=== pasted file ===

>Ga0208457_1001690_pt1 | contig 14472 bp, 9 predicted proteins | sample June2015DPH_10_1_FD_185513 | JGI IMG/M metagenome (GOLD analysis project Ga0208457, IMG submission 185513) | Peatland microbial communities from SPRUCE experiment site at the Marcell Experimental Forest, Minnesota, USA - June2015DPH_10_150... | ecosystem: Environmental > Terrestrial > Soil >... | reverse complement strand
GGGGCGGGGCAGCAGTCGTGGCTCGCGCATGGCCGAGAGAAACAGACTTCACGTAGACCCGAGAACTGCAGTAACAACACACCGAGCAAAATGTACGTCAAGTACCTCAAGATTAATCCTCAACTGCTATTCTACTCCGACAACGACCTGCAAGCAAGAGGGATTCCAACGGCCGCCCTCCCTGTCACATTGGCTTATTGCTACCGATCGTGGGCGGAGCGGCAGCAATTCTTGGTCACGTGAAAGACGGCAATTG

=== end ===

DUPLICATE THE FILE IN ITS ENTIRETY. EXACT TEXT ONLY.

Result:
>Ga0208457_1001690_pt1 | contig 14472 bp, 9 predicted proteins | sample June2015DPH_10_1_FD_185513 | JGI IMG/M metagenome (GOLD analysis project Ga0208457, IMG submission 185513) | Peatland microbial communities from SPRUCE experiment site at the Marcell Experimental Forest, Minnesota, USA - June2015DPH_10_150... | ecosystem: Environmental > Terrestrial > Soil >... | reverse complement strand
GGGGCGGGGCAGCAGTCGTGGCTCGCGCATGGCCGAGAGAAACAGACTTCACGTAGACCCGAGAACTGCAGTAACAACACACCGAGCAAAATGTACGTCAAGTACCTCAAGATTAATCCTCAACTGCTATTCTACTCCGACAACGACCTGCAAGCAAGAGGGATTCCAACGGCCGCCCTCCCTGTCACATTGGCTTATTGCTACCGATCGTGGGCGGAGCGGCAGCAATTCTTGGTCACGTGAAAGACGGCAATTG